Quintana-Urzainqui I*, Hernández-Malmierca P, Clegg JM, Li Z, Kozić Z, Price DJ. (2020) The role of the diencephalon in the guidance of thalamocortical axons in mice. Development. DOI:10.1242/dev.184523

Quintana-Urzainqui I*, Kozić Z,Mitra S, Tian T, Manuel M, Mason JO, Price DJ. (2018). Tissue-Specific Actions of Pax6 on Proliferation and Differentiation Balance in Developing Forebrain Are Foxg1 Dependent. iScience. 10:171-191. DOI: 10.1016/j.isci.2018.11.031 

Docampo-Seara A, Lagadec R, Mazan S, Rodríguez MA, Quintana-Urzainqui I*, Candal E*. (2018)  Study of pallial neurogenesis in shark embryos and the evolutionary origin of the subventricular zone. Brain Struct Funct. 223:3593-3612. DOI: 10.1007/s00429-018-1705-2

Santos-Durán GN, Ferreiro-Galve S, Menuet A, Quintana-Urzainqui I, Mazan S, Rodríguez-Moldes I, Candal E. (2016). The Shark Alar Hypothalamus: Molecular Characterization of Prosomeric Subdivisions and Evolutionary Trends. Front Neuroanat. 10:113.

Caballero I, Manuel MN, Molinek M, Quintana-Urzainqui I, Mi D, Shimogori T, Price DJ. (2014). Cell-autonomous repression of Shh by transcription factor Pax6 regulates diencephalic patterning by controlling the central diencephalic organizar. Cell Rep. 11:1405-1418.  

Quintana-Urzainqui I., Rodríguez-Moldes I., Mazan S., Candal E. (2014). Tangential migratory pathways in the developing telencephalon of sharks: evolutionary implications. Brain Struct Funct 2014. DOI:10.1007/s00429-014-0834-5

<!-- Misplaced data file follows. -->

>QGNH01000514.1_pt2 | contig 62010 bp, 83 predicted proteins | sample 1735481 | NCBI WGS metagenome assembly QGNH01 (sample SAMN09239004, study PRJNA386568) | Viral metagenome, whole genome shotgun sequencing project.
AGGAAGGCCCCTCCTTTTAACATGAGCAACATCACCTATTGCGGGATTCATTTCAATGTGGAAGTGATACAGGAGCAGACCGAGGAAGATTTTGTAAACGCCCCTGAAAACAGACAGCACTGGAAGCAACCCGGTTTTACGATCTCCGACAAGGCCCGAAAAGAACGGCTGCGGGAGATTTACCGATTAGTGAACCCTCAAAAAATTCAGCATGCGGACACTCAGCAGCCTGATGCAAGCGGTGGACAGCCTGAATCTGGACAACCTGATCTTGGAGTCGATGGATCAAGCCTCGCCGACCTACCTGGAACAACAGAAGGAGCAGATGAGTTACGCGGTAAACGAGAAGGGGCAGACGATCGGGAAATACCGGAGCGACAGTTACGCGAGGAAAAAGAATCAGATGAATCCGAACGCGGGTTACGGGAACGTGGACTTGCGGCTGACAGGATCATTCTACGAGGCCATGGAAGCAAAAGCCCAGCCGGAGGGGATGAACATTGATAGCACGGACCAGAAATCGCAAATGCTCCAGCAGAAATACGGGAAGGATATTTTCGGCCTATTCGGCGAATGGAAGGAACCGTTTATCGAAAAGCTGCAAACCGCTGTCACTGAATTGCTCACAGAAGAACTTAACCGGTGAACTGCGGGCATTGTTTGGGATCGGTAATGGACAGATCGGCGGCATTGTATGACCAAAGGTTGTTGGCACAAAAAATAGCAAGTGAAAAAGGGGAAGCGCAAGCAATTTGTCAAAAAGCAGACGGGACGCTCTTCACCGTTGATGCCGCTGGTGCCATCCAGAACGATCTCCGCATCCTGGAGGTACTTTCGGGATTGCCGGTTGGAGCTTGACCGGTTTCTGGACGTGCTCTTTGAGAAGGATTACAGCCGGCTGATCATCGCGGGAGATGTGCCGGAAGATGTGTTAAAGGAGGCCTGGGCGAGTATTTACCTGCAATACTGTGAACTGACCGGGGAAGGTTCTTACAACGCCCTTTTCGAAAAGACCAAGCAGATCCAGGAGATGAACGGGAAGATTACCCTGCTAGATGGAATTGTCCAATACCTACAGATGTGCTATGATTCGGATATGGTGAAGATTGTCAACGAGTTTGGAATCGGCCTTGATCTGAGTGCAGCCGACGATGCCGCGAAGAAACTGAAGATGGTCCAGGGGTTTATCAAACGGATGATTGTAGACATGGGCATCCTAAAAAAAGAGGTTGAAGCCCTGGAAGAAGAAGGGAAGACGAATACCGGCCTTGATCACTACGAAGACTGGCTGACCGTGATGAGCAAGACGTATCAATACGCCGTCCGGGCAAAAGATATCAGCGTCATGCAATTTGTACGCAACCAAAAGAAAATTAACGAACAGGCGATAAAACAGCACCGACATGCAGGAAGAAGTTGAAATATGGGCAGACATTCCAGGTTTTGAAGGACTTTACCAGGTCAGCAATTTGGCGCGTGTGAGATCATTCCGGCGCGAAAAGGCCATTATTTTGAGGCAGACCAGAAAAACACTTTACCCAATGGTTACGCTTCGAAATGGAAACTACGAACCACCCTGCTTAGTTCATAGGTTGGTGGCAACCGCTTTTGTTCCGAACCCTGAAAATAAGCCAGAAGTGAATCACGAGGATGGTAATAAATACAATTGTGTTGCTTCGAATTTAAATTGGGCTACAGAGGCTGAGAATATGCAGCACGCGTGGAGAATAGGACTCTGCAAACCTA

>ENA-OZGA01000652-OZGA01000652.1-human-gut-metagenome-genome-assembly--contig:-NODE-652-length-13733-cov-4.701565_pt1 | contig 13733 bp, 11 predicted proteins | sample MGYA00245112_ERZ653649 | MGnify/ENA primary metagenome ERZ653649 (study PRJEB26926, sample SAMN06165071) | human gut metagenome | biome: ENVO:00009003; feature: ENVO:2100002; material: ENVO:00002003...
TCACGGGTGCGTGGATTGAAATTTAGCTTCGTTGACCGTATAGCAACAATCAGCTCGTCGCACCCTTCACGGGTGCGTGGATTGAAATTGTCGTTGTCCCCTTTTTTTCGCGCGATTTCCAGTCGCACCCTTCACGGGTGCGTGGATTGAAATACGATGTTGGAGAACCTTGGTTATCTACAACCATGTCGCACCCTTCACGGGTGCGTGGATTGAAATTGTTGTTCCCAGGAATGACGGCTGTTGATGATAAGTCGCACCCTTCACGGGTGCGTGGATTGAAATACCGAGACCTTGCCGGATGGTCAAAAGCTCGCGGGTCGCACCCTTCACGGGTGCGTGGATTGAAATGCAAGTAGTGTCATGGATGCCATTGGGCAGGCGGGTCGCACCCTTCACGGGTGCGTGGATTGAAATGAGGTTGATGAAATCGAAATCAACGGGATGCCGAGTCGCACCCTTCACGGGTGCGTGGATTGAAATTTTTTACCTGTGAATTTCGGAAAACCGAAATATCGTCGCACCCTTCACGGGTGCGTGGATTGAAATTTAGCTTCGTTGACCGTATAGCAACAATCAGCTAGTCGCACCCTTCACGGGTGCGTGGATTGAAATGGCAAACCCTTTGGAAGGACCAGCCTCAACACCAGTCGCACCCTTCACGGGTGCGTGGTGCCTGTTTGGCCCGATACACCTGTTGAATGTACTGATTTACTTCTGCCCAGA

Quintana-Urzainqui I, Anadón R, Candal E, Rodríguez-Moldes I. (2014). Development of the Terminal Nerve System in the shark Scyliorhinus canicula. Brain Behav Evol. 84:277-287.

Quintana-Urzainqui I., Rodríguez-Moldes I., Candal E. (2014). Developmental, tract-tracing and immunohistochemical study of the peripheral olfactory system in a basal vertebrate: insights on Pax6 neurons migrating along the olfactory nerve. Brain Struct Funct. 219:85–104

Quintana-Urzainqui I., Sueiro C., Carrera I., Ferreiro-Galve S., Santos G., Pose-Méndez S., Mazan S., Candal E., Rodríguez-Moldes I. (2012).  Contributions of Developmental Studies in the Dogfish Scyliorhinus canicula to the Brain Anatomy of Elasmobranchs: Insights on the Basal Ganglia. Brain Behav Evol. 80:127-141.

Rodríguez-Moldes I., Carrera I., Pose-Méndez S., Quintana-Urzainqui I., Candal E., Anadón R., Mazan S., Ferreiro-Galve S. (2011). Regionalization of the shark hindbrain: a survey of an ancestral organization. Front Neuroanat. 5: 16.

Carrera I., Anadón R., Quintana-Urzainqui I., Pose-Méndez S., Rodríguez-Moldes I. (2010). Development of descending supraspinal pathways in a shark and neurochemical characterization of projection neurons. Int J Dev Neurosci. 28: 668-669.

Book chapter:

Rodríguez-Moldes, I., Santos-Durán, G.N., Pose-Méndez, S., Quintana-Urzainqui, I., Candal, E., (2017). The Brains of Cartilaginous Fishes. In: Kaas, J (ed.), Evolution of Nervous Systems 2e. vol. 1, pp. 77–97. Oxford: Elsevier.

Journal cover:

Development cover (Volume 143 (5) March 2016) http://thenode.biologists.com/wp-content/uploads/2016/12/5.jpg